Strengths Myths

In Strengths Based Leadership the authors said, “A leader needs to know his strengths as a carpenter knows his tools, as a physician knows the instruments at her disposal. What great leaders have in common is that each truly knows his or her strengths.” If you want to maximize your strengths then it requires avoiding the common myths that prevent you from being efficient in your strengths and leadership. I have found at least 2 strength myths leaders need to avoid:

Myth 1-Strengthen weaknesses- In the past decade, researchers and experts have discovered that trying to develop a weakness into a strength is counterproductive. If you put energy, effort, and time at trying to develop a weakness then it will prevent you from becoming stronger in areas of your strengths.  It’s important to remember you will never become great in your weak areas. Donald Clifton said, “Each person’s greatest room for growth is in the areas of his or her greatest strength.” Leaders are effective when they focus and develop areas of strengths.

Myth 2- Be well rounded- In Now, Discover Your Strengths the authors say,

“Our research into human strengths does not support the extreme, and extremely misleading, assertion that ‘you can play any role you set your mind to,’ but it does lead us to this truth: Whatever you set your mind to, you will be most successful when you craft your role to play to your signature talents most of the time.”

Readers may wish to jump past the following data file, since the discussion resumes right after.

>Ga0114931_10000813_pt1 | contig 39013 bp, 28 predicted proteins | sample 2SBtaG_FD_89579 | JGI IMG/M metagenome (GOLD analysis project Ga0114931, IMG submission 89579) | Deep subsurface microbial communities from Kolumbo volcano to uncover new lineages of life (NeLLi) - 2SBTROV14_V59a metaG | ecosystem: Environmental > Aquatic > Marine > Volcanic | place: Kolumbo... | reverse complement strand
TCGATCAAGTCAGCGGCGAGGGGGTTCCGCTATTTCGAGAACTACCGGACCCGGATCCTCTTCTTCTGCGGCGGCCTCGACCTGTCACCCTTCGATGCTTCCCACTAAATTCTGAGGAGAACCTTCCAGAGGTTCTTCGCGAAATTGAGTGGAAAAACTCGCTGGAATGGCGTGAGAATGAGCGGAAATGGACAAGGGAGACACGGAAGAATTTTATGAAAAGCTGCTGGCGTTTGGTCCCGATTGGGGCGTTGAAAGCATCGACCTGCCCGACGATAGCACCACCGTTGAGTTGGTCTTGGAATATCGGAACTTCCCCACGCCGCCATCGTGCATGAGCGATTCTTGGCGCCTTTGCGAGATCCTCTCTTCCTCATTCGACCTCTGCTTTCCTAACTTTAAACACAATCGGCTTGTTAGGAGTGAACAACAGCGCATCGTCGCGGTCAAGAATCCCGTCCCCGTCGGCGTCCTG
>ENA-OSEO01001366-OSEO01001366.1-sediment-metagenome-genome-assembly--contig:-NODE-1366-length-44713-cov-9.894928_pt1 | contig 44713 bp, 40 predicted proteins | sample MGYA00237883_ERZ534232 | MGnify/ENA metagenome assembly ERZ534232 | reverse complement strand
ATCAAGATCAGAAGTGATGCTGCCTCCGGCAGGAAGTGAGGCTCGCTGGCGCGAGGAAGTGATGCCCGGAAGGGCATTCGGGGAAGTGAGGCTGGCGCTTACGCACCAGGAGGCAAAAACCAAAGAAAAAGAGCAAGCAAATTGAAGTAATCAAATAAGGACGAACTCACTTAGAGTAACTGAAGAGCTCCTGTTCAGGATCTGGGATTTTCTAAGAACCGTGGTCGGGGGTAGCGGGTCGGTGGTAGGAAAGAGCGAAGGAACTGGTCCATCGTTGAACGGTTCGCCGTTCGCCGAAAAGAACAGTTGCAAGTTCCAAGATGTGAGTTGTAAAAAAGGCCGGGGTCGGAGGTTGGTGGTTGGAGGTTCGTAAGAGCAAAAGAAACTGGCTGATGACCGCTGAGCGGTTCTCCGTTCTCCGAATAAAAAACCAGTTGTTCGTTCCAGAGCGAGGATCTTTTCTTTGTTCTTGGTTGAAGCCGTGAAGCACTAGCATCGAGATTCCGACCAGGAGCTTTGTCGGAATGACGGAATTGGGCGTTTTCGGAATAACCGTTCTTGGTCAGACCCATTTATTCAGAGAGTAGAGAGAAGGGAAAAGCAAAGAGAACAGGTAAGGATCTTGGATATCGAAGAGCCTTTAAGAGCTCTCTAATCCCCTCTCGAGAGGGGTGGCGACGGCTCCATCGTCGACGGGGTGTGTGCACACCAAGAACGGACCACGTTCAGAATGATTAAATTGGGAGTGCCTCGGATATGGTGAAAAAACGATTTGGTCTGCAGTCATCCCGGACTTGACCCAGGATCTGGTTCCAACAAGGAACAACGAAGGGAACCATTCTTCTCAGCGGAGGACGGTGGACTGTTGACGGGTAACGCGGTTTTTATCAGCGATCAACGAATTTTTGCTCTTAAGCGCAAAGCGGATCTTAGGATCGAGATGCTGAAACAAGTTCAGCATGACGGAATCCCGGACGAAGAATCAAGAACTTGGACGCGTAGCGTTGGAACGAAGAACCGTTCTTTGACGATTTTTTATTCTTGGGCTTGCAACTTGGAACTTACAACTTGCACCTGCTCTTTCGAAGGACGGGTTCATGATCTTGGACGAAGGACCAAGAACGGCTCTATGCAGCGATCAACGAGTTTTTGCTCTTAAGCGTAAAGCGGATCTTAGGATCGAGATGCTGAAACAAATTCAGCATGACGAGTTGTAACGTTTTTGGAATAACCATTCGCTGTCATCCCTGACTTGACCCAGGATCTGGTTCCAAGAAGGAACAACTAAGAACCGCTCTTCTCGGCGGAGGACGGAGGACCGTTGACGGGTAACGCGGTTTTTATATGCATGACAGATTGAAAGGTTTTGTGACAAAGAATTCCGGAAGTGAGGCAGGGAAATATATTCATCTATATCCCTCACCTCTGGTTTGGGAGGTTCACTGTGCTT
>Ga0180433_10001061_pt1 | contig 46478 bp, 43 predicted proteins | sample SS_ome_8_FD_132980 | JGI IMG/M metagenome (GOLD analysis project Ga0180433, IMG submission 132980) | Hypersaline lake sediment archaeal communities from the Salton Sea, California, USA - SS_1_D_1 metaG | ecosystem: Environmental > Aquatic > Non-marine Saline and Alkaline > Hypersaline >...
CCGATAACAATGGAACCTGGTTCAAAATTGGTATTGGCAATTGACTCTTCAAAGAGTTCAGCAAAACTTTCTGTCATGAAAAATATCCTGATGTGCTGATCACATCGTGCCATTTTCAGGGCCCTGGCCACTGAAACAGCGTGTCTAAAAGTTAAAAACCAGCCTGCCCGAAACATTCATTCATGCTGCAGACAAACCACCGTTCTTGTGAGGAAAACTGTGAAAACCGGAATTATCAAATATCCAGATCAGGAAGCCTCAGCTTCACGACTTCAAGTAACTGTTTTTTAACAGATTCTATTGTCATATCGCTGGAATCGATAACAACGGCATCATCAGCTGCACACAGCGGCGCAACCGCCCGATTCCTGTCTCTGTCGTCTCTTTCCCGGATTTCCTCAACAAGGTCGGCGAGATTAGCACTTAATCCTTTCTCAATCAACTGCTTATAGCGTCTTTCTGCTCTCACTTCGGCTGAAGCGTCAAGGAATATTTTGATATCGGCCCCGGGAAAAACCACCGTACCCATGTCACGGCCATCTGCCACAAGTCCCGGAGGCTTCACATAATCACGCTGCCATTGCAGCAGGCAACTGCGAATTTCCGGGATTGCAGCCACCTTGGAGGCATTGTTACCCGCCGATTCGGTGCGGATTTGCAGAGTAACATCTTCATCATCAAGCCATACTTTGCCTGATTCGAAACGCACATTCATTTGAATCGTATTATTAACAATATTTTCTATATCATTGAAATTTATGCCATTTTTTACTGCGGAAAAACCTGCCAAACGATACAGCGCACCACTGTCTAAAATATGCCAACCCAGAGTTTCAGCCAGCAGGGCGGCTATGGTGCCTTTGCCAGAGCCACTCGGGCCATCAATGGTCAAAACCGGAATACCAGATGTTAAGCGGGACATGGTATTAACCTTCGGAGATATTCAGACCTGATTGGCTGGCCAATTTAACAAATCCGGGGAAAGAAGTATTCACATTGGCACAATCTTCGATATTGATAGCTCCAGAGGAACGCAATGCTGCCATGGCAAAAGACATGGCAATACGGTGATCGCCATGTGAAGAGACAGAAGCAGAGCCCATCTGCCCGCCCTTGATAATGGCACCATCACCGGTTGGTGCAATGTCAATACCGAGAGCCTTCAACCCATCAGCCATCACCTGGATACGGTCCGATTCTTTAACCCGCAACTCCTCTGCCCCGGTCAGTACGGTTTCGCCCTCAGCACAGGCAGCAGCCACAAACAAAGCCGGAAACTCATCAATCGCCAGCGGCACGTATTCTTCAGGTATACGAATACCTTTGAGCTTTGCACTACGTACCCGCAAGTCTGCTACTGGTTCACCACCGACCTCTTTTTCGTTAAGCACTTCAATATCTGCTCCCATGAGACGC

If you try to be good in all areas then you will not be able to become the best in your strength zones. Leaders need to remember a master of all is actually a master of none. When it comes to your strengths the key is to be narrow and not broad. To focus on your specific strengths and become strong in those areas while avoiding the myth of being well rounded.

Question: Can you think of any other strength myths?

Please note: I reserve the right to delete comments that are offensive or off-topic.

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31 thoughts on “Strengths Myths

  1. I really like this part, “master of all is actually a master of none”.
    I could spend the rest of my life trying to master my weak area of math. In the end, I could get better at it, but I don’t have a passion for it and I would only get bored. So why bother? I’ll leave math for those who like it and I will stick to writing! That is something I can improve and enjoy doing it at the same time!

    • TC Avey,

      You bring up a great point. Our strengths and passions are connected with each other. When we focus on weakness we might never really have a passion for it.

      I’m also weak in math:)

      Thank you for reading and sharing.

  2. Excellent post. A few years ago I worked extremely hard on a couple of weaknesses to only get modest improvement. I realized the time I spent working on weaknesses that brought minimum results, I could spend that time working on my strengths to better results. Since I made that change I have seen my strengths take off.

    • Bernard,

      Your story is a perfect example of why it’s essential to stay away from our weaknesses. It’s great to hear you made the switch. Thank you for sharing it.

  3. For the sake of discussion, I’d say there are areas that strengths become our weaknesses. To play to our strengths to an extreme, specifically for our own purposes and not the Father’s, becomes the very thing that destroys our lives; too much of a good thing so to speak.

    We touched on it yesterday, which was a great time. It was a pleasure to meet face to face Dan. Thanks for another thought provoking post.